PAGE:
The Western parties to the 2015 Iran nuclear deal are in danger of breaking their prior vows that the talks would not go on indefinitely as negotiations over the pact’s future begin in Vienna. Following the new Iranian administration’s five-month delay in resuming negotiations in November, several American and European officials set an unofficial deadline of late January or early February for their Iranian counterparts to accept a compromise that trades immediate restrictions on their nuclear program for relief from US sanctions. Instead, Tehran has strengthened its stance, demanding immediate release from all sanctions as well as unattainable guarantees that no future administration will be able to abandon it as US President Donald Trump did in 2018. There is still little sign of progress in the nuclear discussions now that we have reached the unofficial deadline. Almost all negotiating parties have endeavored to maintain a positive tone, but the Americans and Europeans have been forced to reiterate that the window is narrowing and that fundamental gaps between the two sides remain.
The Iranians, for their part, have stated much the same thing, with hard-line Ebrahim Raisi mechanically repeating that a deal can only be reached if the US makes the “political decision” to suspend sanctions without conditions. Now that the unofficial deadline has passed, new speculation has surfaced about the likelihood of direct talks between Tehran and the United States. Given the current status of indirect discussions, however, such a meeting would almost certainly be interpreted by the Iranian government as evidence that the US is caving into Iranian pressure rather than the other way around.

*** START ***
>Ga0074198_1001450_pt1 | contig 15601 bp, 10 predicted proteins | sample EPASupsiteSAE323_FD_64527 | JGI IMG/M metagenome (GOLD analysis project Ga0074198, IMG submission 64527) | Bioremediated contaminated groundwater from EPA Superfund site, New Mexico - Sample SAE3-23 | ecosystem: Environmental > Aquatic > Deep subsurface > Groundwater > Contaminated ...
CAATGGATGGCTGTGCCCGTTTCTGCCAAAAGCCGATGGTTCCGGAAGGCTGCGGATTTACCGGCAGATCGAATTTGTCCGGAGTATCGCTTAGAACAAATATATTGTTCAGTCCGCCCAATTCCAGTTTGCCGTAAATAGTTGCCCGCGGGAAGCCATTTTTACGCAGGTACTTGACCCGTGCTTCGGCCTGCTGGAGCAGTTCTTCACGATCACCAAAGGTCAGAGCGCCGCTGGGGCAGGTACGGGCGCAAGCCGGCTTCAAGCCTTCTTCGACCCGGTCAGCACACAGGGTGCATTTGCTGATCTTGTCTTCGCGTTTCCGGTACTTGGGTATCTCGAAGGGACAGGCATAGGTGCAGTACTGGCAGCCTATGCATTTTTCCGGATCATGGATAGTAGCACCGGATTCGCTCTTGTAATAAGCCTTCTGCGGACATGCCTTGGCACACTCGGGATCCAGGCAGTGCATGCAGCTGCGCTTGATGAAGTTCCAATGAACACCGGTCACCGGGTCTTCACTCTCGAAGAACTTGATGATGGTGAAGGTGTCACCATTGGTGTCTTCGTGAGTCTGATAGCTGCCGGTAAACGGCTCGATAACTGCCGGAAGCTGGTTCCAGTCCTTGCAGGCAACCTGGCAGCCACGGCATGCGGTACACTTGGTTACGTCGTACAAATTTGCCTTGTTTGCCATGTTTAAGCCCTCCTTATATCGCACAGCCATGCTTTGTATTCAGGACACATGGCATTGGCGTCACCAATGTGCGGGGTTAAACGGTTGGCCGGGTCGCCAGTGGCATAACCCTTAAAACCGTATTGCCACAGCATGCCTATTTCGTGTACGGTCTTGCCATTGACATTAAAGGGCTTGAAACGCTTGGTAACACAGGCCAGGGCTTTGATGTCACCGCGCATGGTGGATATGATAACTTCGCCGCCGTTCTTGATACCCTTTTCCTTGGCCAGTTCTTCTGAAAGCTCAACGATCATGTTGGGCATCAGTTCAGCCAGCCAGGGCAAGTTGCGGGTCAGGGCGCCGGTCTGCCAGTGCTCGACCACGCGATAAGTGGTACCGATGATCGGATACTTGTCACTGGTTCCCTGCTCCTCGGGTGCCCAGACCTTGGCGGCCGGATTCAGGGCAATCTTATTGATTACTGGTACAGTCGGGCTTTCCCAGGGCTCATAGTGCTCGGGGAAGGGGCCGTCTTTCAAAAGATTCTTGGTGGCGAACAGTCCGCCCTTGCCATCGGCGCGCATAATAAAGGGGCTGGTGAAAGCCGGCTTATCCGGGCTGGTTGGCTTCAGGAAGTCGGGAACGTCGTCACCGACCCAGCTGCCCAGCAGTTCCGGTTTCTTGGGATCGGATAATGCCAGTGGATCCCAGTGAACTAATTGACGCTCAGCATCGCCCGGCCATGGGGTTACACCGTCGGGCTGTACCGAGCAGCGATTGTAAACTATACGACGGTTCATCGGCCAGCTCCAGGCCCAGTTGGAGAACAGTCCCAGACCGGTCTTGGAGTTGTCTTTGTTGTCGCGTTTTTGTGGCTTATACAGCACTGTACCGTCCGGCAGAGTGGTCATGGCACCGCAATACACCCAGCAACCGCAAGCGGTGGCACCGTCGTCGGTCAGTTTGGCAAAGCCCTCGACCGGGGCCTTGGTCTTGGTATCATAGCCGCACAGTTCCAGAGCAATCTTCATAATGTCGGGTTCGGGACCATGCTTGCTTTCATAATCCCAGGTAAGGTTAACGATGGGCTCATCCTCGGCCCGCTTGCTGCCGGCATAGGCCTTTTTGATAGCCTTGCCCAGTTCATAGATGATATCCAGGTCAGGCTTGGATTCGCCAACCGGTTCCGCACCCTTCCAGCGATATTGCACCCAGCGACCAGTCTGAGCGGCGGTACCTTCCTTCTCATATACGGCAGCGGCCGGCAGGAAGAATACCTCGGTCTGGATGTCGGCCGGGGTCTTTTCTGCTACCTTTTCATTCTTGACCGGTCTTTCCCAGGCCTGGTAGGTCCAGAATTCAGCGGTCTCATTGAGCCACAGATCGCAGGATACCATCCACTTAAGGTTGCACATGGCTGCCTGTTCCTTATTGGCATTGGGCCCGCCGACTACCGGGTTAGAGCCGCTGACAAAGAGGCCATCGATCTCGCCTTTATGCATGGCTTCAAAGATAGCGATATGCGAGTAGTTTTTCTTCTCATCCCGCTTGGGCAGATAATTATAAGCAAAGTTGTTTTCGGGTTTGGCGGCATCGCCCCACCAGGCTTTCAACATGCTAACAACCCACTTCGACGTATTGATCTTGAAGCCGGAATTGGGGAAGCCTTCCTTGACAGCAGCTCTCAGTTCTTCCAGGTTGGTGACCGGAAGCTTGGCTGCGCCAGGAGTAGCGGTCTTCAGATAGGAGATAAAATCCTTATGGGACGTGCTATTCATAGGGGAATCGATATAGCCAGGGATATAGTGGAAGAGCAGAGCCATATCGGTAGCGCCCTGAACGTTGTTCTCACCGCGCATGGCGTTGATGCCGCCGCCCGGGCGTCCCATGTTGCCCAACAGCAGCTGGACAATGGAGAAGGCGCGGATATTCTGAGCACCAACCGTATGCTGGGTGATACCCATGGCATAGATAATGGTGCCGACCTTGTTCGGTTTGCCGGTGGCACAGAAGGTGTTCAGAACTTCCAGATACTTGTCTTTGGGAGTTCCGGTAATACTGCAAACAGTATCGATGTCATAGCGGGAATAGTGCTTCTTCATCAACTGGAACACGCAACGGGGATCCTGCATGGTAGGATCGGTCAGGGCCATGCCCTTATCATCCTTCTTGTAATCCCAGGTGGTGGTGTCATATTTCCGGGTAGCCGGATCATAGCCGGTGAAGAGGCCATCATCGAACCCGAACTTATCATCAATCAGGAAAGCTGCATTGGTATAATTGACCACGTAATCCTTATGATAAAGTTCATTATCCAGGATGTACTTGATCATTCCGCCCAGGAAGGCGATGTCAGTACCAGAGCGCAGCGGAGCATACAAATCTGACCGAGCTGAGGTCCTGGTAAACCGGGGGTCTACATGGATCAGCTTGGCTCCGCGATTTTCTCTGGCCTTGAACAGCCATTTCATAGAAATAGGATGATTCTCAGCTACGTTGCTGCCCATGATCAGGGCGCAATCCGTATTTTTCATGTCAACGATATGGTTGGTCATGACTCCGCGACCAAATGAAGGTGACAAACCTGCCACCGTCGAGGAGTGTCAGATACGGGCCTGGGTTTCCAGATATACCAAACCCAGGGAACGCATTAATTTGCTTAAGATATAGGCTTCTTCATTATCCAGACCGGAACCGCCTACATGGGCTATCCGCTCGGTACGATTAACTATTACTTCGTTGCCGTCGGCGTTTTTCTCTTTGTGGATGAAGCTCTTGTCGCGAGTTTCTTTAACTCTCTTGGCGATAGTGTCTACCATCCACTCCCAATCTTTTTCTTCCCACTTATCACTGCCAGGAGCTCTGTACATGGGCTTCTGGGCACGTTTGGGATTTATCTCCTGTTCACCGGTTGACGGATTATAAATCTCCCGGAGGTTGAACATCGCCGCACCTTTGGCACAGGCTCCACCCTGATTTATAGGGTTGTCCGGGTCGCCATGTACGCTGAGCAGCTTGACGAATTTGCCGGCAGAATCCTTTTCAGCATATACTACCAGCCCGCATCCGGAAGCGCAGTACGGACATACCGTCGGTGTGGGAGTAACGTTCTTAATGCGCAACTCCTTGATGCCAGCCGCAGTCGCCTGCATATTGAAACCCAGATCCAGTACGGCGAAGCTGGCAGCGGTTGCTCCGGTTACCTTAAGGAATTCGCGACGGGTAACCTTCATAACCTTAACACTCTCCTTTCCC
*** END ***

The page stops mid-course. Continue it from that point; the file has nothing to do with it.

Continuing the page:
The slogans like “death to the dictator” being repeated in nearly 200 towns
Domestically, that image has deteriorated and will continue to deteriorate if the US and its allies insist on concessions in the nuclear talks in exchange for a significant rise in economic, diplomatic, and possibly military pressure. In January 2018, Iran was shaken by a nationwide movement that popularized explicit calls for regime change in more than 100 cities and villages, just months before Trump pulled the US out of the Joint Comprehensive Plan of Action. The People’s Mojahedin of Iran (PMOI / MEK Iran), which Iranian state media had long worked to denigrate as a cult-like organization lacking the strength or popular support to challenge the mullahs’ grasp on power, was soon acknowledged by Supreme Leader Ali Khamenei.
Despite the fact that the movement ended after dozens of deaths and thousands of arrests, it sparked a series of interrelated protests that the President-elect Maryam Rajavi of the National Council of Resistance of Iran (NCRI) dubbed “a year of uprisings.” This prepared the foundation for a second, even larger nationwide movement in November 2019, with now-familiar slogans like “death to the dictator” being repeated in nearly 200 towns. Unrest has continued in at least some of those areas since then, and the regime’s internal warnings about the MEK’s societal influence have never stopped.
The fact is that the clerics are acutely aware of their vulnerability
None of this has slowed the pace of action, which is expected given that 1,500 peaceful demonstrators were killed during the revolt in November 2019, only for new protests to erupt in over a dozen regions just two months later. In truth, defiance has only grown stronger within the activist community as a whole.
A statue of Qassem Soleimani, the notorious commander of the terrorist Qods Force, was set on fire a few hours after it was erected to commemorate the two-year anniversary of his death. On January 27, photographs of Maryam and Massoud Rajavi, as well as video excerpts of the latter speaking, were broadcasted on 27 state-controlled radio and television channels.
The fact is that the clerics are acutely aware of their vulnerability in the face of a disgruntled and enraged populace. In such circumstances, Western countries must resist extending another lifeline to the government and instead support the Iranian people in their fight for freedom.
An important factor is the low morale of the mullahs’ forces. This crackdown apparatus is losing its efficiency against the Iranian population’s growing outraged and determination.